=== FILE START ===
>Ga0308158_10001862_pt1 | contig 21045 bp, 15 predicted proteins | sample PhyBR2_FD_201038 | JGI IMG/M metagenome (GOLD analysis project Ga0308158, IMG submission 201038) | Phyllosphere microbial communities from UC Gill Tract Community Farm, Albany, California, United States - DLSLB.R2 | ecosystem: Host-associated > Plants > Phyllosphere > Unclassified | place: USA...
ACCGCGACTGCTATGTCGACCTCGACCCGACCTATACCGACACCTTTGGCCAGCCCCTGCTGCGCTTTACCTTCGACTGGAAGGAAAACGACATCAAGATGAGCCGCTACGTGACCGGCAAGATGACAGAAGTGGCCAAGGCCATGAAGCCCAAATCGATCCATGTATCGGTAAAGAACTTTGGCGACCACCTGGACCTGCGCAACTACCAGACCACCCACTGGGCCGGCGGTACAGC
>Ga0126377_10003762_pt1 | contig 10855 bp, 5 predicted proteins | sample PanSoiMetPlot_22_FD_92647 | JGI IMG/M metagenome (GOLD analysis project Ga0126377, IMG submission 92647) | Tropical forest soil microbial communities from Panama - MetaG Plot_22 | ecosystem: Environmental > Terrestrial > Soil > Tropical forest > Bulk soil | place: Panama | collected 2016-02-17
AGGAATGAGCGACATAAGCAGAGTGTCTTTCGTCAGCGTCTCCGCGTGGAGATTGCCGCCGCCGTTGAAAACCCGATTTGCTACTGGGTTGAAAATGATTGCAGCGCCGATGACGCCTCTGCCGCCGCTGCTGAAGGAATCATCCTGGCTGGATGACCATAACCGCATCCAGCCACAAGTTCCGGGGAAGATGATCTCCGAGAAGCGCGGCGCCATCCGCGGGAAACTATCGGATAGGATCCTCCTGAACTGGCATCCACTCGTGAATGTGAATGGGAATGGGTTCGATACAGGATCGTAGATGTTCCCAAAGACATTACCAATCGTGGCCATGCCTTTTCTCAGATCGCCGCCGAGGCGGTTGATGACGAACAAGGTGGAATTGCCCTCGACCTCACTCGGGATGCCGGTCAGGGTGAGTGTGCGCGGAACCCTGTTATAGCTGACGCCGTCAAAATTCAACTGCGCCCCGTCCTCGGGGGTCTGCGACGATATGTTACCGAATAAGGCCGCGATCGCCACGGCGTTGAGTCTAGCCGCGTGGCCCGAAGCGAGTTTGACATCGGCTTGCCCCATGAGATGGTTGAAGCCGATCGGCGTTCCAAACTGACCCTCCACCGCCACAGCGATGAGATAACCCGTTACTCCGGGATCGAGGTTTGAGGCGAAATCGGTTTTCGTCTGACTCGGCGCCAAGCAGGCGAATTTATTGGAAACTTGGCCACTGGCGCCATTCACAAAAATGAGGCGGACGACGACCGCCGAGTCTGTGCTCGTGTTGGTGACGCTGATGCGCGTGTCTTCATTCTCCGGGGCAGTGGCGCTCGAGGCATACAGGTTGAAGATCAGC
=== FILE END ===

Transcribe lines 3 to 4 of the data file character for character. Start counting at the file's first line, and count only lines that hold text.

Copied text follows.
>Ga0126377_10003762_pt1 | contig 10855 bp, 5 predicted proteins | sample PanSoiMetPlot_22_FD_92647 | JGI IMG/M metagenome (GOLD analysis project Ga0126377, IMG submission 92647) | Tropical forest soil microbial communities from Panama - MetaG Plot_22 | ecosystem: Environmental > Terrestrial > Soil > Tropical forest > Bulk soil | place: Panama | collected 2016-02-17
AGGAATGAGCGACATAAGCAGAGTGTCTTTCGTCAGCGTCTCCGCGTGGAGATTGCCGCCGCCGTTGAAAACCCGATTTGCTACTGGGTTGAAAATGATTGCAGCGCCGATGACGCCTCTGCCGCCGCTGCTGAAGGAATCATCCTGGCTGGATGACCATAACCGCATCCAGCCACAAGTTCCGGGGAAGATGATCTCCGAGAAGCGCGGCGCCATCCGCGGGAAACTATCGGATAGGATCCTCCTGAACTGGCATCCACTCGTGAATGTGAATGGGAATGGGTTCGATACAGGATCGTAGATGTTCCCAAAGACATTACCAATCGTGGCCATGCCTTTTCTCAGATCGCCGCCGAGGCGGTTGATGACGAACAAGGTGGAATTGCCCTCGACCTCACTCGGGATGCCGGTCAGGGTGAGTGTGCGCGGAACCCTGTTATAGCTGACGCCGTCAAAATTCAACTGCGCCCCGTCCTCGGGGGTCTGCGACGATATGTTACCGAATAAGGCCGCGATCGCCACGGCGTTGAGTCTAGCCGCGTGGCCCGAAGCGAGTTTGACATCGGCTTGCCCCATGAGATGGTTGAAGCCGATCGGCGTTCCAAACTGACCCTCCACCGCCACAGCGATGAGATAACCCGTTACTCCGGGATCGAGGTTTGAGGCGAAATCGGTTTTCGTCTGACTCGGCGCCAAGCAGGCGAATTTATTGGAAACTTGGCCACTGGCGCCATTCACAAAAATGAGGCGGACGACGACCGCCGAGTCTGTGCTCGTGTTGGTGACGCTGATGCGCGTGTCTTCATTCTCCGGGGCAGTGGCGCTCGAGGCATACAGGTTGAAGATCAGC